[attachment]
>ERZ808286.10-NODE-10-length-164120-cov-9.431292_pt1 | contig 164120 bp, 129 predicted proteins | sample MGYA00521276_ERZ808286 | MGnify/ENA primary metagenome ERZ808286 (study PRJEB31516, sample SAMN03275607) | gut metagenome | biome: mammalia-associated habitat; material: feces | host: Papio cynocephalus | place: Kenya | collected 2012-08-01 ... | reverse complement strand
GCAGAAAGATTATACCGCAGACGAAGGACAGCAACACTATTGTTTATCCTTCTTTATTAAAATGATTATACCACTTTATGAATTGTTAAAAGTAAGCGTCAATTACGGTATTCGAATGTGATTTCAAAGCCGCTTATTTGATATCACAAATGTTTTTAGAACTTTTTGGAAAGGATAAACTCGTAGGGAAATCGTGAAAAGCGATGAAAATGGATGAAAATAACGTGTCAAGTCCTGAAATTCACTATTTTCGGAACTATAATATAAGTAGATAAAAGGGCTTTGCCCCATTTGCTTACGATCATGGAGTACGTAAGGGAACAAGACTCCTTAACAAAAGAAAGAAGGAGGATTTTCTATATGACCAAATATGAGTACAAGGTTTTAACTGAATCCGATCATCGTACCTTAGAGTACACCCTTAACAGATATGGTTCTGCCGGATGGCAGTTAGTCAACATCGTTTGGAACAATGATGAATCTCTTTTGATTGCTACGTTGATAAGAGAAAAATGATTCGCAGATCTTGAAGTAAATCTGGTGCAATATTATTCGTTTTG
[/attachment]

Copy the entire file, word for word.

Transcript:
>ERZ808286.10-NODE-10-length-164120-cov-9.431292_pt1 | contig 164120 bp, 129 predicted proteins | sample MGYA00521276_ERZ808286 | MGnify/ENA primary metagenome ERZ808286 (study PRJEB31516, sample SAMN03275607) | gut metagenome | biome: mammalia-associated habitat; material: feces | host: Papio cynocephalus | place: Kenya | collected 2012-08-01 ... | reverse complement strand
GCAGAAAGATTATACCGCAGACGAAGGACAGCAACACTATTGTTTATCCTTCTTTATTAAAATGATTATACCACTTTATGAATTGTTAAAAGTAAGCGTCAATTACGGTATTCGAATGTGATTTCAAAGCCGCTTATTTGATATCACAAATGTTTTTAGAACTTTTTGGAAAGGATAAACTCGTAGGGAAATCGTGAAAAGCGATGAAAATGGATGAAAATAACGTGTCAAGTCCTGAAATTCACTATTTTCGGAACTATAATATAAGTAGATAAAAGGGCTTTGCCCCATTTGCTTACGATCATGGAGTACGTAAGGGAACAAGACTCCTTAACAAAAGAAAGAAGGAGGATTTTCTATATGACCAAATATGAGTACAAGGTTTTAACTGAATCCGATCATCGTACCTTAGAGTACACCCTTAACAGATATGGTTCTGCCGGATGGCAGTTAGTCAACATCGTTTGGAACAATGATGAATCTCTTTTGATTGCTACGTTGATAAGAGAAAAATGATTCGCAGATCTTGAAGTAAATCTGGTGCAATATTATTCGTTTTG